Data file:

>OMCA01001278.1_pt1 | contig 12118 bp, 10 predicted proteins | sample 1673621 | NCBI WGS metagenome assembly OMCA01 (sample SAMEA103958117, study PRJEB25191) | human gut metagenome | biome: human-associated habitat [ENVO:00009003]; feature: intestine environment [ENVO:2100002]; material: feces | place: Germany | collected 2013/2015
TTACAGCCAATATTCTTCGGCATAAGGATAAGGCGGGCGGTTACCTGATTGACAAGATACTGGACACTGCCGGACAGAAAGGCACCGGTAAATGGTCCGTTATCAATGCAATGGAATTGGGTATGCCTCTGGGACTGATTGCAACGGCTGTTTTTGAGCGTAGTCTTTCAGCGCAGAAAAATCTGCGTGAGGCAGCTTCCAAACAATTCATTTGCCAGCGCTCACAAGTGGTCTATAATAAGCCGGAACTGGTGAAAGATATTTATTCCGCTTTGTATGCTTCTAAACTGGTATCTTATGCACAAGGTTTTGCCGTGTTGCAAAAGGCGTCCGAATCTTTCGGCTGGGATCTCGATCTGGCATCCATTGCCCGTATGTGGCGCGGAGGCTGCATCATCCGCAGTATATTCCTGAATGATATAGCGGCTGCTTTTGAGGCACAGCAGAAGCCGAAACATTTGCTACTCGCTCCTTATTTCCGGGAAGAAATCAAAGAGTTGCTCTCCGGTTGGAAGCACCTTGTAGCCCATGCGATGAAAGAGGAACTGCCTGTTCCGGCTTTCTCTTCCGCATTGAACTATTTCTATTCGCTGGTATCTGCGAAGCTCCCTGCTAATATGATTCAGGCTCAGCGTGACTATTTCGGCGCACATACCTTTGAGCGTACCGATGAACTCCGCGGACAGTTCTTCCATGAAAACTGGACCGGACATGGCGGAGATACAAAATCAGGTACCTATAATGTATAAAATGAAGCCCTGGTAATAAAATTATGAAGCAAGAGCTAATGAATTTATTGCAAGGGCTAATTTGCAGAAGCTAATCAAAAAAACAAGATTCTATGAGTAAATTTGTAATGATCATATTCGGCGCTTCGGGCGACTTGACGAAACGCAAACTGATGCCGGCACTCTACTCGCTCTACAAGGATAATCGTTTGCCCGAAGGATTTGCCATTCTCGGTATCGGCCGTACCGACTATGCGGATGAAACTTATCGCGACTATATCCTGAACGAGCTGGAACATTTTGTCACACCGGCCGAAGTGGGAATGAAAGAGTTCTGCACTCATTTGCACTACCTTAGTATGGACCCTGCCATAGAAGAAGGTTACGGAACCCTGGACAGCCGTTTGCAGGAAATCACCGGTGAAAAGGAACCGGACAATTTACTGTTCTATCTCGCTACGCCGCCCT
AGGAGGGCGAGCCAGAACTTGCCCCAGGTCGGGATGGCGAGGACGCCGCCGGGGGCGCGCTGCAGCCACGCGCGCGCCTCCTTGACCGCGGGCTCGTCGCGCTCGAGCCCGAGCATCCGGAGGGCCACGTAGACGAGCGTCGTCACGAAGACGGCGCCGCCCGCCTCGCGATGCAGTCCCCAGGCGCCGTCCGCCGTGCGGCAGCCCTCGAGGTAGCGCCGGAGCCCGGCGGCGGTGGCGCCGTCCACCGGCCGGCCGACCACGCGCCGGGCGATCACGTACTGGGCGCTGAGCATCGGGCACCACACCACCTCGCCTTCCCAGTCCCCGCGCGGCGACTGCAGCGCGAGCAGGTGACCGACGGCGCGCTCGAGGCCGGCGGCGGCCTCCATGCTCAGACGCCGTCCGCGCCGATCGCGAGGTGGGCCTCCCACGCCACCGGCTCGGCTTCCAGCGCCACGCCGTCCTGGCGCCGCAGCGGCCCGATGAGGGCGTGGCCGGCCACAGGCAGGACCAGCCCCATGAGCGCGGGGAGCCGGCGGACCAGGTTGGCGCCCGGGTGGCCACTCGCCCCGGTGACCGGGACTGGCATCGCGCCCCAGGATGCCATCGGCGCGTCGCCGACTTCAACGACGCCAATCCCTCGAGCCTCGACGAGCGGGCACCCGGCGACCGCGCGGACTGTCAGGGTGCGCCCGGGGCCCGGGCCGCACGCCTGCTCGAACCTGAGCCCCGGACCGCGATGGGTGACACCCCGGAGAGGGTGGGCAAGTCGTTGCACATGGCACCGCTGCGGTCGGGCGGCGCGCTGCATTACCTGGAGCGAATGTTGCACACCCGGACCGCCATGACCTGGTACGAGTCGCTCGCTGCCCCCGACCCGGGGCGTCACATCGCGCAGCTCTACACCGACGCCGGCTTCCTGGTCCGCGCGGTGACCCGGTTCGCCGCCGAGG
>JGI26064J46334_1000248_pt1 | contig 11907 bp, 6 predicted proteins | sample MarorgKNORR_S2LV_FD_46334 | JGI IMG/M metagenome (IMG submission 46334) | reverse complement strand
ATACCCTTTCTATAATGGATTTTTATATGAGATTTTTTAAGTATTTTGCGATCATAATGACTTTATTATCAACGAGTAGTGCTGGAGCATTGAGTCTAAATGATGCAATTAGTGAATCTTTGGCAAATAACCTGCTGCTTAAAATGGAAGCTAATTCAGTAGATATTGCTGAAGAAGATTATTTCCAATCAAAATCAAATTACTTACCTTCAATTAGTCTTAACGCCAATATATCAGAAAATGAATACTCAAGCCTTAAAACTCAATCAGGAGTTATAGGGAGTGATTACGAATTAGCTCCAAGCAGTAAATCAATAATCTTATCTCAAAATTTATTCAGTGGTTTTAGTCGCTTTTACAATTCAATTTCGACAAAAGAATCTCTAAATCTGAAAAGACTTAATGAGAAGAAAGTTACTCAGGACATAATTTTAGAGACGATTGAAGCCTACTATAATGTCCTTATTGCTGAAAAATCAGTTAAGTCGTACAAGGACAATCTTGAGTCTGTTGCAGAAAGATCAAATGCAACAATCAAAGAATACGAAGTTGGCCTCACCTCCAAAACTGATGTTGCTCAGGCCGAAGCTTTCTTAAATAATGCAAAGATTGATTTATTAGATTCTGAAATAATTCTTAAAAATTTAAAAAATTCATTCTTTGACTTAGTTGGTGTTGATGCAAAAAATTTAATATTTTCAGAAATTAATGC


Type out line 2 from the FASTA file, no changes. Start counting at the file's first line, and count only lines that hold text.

TTACAGCCAATATTCTTCGGCATAAGGATAAGGCGGGCGGTTACCTGATTGACAAGATACTGGACACTGCCGGACAGAAAGGCACCGGTAAATGGTCCGTTATCAATGCAATGGAATTGGGTATGCCTCTGGGACTGATTGCAACGGCTGTTTTTGAGCGTAGTCTTTCAGCGCAGAAAAATCTGCGTGAGGCAGCTTCCAAACAATTCATTTGCCAGCGCTCACAAGTGGTCTATAATAAGCCGGAACTGGTGAAAGATATTTATTCCGCTTTGTATGCTTCTAAACTGGTATCTTATGCACAAGGTTTTGCCGTGTTGCAAAAGGCGTCCGAATCTTTCGGCTGGGATCTCGATCTGGCATCCATTGCCCGTATGTGGCGCGGAGGCTGCATCATCCGCAGTATATTCCTGAATGATATAGCGGCTGCTTTTGAGGCACAGCAGAAGCCGAAACATTTGCTACTCGCTCCTTATTTCCGGGAAGAAATCAAAGAGTTGCTCTCCGGTTGGAAGCACCTTGTAGCCCATGCGATGAAAGAGGAACTGCCTGTTCCGGCTTTCTCTTCCGCATTGAACTATTTCTATTCGCTGGTATCTGCGAAGCTCCCTGCTAATATGATTCAGGCTCAGCGTGACTATTTCGGCGCACATACCTTTGAGCGTACCGATGAACTCCGCGGACAGTTCTTCCATGAAAACTGGACCGGACATGGCGGAGATACAAAATCAGGTACCTATAATGTATAAAATGAAGCCCTGGTAATAAAATTATGAAGCAAGAGCTAATGAATTTATTGCAAGGGCTAATTTGCAGAAGCTAATCAAAAAAACAAGATTCTATGAGTAAATTTGTAATGATCATATTCGGCGCTTCGGGCGACTTGACGAAACGCAAACTGATGCCGGCACTCTACTCGCTCTACAAGGATAATCGTTTGCCCGAAGGATTTGCCATTCTCGGTATCGGCCGTACCGACTATGCGGATGAAACTTATCGCGACTATATCCTGAACGAGCTGGAACATTTTGTCACACCGGCCGAAGTGGGAATGAAAGAGTTCTGCACTCATTTGCACTACCTTAGTATGGACCCTGCCATAGAAGAAGGTTACGGAACCCTGGACAGCCGTTTGCAGGAAATCACCGGTGAAAAGGAACCGGACAATTTACTGTTCTATCTCGCTACGCCGCCCT